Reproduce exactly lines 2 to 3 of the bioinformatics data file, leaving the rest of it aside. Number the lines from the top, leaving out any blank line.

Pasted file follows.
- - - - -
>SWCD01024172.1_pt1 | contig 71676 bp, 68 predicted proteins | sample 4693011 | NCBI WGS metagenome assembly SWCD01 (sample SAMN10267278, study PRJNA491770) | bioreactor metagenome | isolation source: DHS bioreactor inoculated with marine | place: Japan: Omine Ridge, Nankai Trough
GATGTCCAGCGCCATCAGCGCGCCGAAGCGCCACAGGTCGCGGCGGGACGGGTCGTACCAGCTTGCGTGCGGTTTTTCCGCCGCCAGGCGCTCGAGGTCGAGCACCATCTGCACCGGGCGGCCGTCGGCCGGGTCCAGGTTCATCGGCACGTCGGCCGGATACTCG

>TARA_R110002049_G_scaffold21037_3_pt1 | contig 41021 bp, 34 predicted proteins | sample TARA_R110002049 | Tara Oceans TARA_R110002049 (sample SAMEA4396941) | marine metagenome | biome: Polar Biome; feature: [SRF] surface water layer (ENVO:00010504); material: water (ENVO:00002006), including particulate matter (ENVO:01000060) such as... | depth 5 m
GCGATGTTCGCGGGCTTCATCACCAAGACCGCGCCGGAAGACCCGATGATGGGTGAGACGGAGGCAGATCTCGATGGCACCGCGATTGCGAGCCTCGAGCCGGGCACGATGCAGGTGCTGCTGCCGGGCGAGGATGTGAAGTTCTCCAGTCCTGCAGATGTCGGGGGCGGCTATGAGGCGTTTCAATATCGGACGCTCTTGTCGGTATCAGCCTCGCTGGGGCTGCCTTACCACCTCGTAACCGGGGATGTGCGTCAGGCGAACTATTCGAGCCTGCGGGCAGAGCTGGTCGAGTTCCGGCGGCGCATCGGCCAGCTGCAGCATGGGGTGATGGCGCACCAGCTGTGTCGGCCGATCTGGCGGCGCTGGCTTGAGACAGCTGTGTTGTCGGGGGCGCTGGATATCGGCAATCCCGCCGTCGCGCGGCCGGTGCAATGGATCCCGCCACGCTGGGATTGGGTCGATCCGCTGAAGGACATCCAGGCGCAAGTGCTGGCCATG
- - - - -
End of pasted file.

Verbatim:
GATGTCCAGCGCCATCAGCGCGCCGAAGCGCCACAGGTCGCGGCGGGACGGGTCGTACCAGCTTGCGTGCGGTTTTTCCGCCGCCAGGCGCTCGAGGTCGAGCACCATCTGCACCGGGCGGCCGTCGGCCGGGTCCAGGTTCATCGGCACGTCGGCCGGATACTCG

>TARA_R110002049_G_scaffold21037_3_pt1 | contig 41021 bp, 34 predicted proteins | sample TARA_R110002049 | Tara Oceans TARA_R110002049 (sample SAMEA4396941) | marine metagenome | biome: Polar Biome; feature: [SRF] surface water layer (ENVO:00010504); material: water (ENVO:00002006), including particulate matter (ENVO:01000060) such as... | depth 5 m